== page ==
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Environmental Studies

Barbarea vulgaris (Yellow Rocketcress) Brassicaceae

   Yellow Rocket, Barbarea vulgaris, also known as Common Witch an invasive,  non-native species in the Bracacaea family. It’s a weedy plant that grows to be anywhere between two and four feet tall with four yellow petals causing its flower to stand out. The Yellow Rocket flowers in a period that begins in April and extends into July.

 

Physical Characteristics

Leaves: Alternate. Lower leaves lyrate, petiolate, glabrous or with some sparse pubescence, to +20cm long. Lobes with coarse shallow teeth or entire. Upper leaves reduced, sessile, entire or with a few coarse teeth. 

Flower: The Yellow Rocket’s flower has four yellow petals that stand free and taper into a lighter yellow and at times white color at the base. The flower contains six erect stamen that grow up to 4mm long. Filaments are glabrous, whitish yellow, with glands at the base. The anthers are yellow ranging from 1-1.5mm broad. Style 1.8mm long, persistent, Sepals 4, greenish yellow.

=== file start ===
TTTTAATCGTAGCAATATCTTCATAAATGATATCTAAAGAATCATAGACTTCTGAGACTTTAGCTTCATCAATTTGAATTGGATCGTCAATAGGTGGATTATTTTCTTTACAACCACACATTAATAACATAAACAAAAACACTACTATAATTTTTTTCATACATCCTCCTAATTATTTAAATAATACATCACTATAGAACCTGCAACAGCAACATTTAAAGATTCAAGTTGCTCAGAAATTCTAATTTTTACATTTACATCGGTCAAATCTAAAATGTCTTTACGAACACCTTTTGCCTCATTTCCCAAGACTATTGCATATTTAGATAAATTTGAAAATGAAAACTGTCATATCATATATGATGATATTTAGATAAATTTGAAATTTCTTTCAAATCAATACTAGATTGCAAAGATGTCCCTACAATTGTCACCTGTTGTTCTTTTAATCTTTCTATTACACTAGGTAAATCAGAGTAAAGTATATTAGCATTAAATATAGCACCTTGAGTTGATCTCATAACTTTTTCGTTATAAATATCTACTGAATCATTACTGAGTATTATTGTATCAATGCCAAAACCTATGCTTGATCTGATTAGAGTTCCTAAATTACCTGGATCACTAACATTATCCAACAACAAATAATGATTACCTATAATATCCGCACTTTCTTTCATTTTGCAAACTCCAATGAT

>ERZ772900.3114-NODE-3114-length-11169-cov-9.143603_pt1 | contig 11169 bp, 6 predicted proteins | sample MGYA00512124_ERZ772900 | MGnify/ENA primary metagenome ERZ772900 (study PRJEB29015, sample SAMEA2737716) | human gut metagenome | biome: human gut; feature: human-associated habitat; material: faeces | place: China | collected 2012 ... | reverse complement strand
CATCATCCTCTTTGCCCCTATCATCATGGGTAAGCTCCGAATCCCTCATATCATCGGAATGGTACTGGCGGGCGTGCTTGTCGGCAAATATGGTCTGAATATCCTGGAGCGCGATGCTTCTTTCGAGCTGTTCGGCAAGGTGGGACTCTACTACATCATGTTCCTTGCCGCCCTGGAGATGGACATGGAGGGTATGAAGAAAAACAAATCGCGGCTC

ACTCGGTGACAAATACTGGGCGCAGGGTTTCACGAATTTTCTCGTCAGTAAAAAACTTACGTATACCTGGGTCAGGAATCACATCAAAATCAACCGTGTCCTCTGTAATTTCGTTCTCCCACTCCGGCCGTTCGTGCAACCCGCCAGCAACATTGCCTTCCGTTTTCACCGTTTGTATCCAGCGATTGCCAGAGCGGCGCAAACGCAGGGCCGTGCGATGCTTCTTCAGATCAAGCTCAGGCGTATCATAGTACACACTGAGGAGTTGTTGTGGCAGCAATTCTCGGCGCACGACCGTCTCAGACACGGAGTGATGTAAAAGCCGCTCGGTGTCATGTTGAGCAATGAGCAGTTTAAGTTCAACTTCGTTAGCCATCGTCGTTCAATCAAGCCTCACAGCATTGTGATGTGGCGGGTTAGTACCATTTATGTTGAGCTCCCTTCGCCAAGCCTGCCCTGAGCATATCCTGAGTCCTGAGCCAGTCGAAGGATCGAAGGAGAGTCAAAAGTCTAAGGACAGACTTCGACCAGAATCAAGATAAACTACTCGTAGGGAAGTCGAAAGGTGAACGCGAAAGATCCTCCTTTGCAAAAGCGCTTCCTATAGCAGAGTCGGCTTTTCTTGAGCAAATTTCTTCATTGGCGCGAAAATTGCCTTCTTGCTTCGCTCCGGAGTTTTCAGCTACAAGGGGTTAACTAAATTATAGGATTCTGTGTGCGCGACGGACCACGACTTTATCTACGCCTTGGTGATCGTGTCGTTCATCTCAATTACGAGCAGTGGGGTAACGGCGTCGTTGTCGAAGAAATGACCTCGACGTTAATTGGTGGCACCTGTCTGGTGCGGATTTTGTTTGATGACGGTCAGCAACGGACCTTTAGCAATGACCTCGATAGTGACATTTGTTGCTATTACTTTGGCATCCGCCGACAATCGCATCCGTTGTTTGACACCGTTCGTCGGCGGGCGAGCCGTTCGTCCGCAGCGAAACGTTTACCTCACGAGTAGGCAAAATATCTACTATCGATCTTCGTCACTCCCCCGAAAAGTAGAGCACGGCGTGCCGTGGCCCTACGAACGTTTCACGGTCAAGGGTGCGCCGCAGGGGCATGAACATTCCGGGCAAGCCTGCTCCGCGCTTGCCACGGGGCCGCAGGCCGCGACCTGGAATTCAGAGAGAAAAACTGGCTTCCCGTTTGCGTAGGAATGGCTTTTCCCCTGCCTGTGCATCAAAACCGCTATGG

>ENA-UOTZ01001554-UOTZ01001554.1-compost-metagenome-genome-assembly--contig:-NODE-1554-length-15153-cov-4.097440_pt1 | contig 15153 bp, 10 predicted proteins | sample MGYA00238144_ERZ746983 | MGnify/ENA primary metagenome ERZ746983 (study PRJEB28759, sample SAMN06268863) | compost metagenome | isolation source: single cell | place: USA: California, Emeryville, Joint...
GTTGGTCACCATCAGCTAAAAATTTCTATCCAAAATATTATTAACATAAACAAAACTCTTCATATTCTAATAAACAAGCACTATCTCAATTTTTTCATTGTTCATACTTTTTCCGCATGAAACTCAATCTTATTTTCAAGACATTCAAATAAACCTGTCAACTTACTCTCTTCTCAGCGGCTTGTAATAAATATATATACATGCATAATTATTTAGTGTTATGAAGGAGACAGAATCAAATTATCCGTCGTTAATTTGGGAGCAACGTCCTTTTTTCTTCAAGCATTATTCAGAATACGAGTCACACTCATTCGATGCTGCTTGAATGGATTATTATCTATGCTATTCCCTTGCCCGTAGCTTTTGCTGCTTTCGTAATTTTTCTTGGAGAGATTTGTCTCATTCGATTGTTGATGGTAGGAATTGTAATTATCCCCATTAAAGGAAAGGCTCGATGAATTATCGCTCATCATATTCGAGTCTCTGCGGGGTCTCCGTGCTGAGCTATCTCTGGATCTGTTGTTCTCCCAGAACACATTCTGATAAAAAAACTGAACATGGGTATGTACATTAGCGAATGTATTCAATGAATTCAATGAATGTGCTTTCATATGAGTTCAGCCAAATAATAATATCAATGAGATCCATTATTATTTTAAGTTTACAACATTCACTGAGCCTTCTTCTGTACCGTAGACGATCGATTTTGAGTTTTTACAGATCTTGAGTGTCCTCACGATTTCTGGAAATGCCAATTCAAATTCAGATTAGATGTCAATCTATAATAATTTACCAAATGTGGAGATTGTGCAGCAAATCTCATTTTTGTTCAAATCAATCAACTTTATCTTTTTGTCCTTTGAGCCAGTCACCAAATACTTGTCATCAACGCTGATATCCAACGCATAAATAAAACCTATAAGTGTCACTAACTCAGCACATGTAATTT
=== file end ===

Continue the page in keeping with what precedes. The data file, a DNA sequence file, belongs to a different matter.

Fruit: They are many seeded, erect to spreading, 2-3cm long, slightly compressed, and beaked.

Inflorescence: Compact terminal racemes elongating in fruit to +40cm. Flowers on pedicels to 3mm long, pedicels elongating in fruit to 6mm long.

Ecological Characteristics 

 Barbarea vulgaris is native to Eurasia and considered a weed in North America where it has found its hold. The Yellow Rocket is such a hard species to eradicate because it grows in many soils like sandy, medium, and heavy clay soils and prefers well-drained soil. Suitable pH: acid, neutral and basic alkaline soils. It can grow in semi-shade or no shade, it prefers moist soil. It grows where ever it can including cropland, fallow fields, vacant lots, construction sites, gardens, moist meadows, areas along roadsides, and waste areas. Sometimes this species occurs in natural areas that are slightly degraded like prairie restorations. Its hard to miss this plant in the middle of the spring its bright and abundant yellow flowers dominate the roadsides and waste places.

Relationships With Other Species

Humans:

 This plant is used by farmers in an attempt to combat the growing diamondback moth population. When Barbarea vulgaris is placed in a field they attract much of the diamondback moth egg laying females to lay there eggs on the plant. The larvae die shortly after hatching due to a chemical that they plant secreates, this kind of insect control has been named dead end trap cropping.

 

Other Interesting Facts

The leaves are vulnerary and have been used as a poultice for treating wounds[207, 240]. A tea made from the leaves is appetizer, antiscorbutic and diuretic 

http://plants.usda.gov/core/profile?symbol=BAVU

http://www.discoverlife.org/mp/20q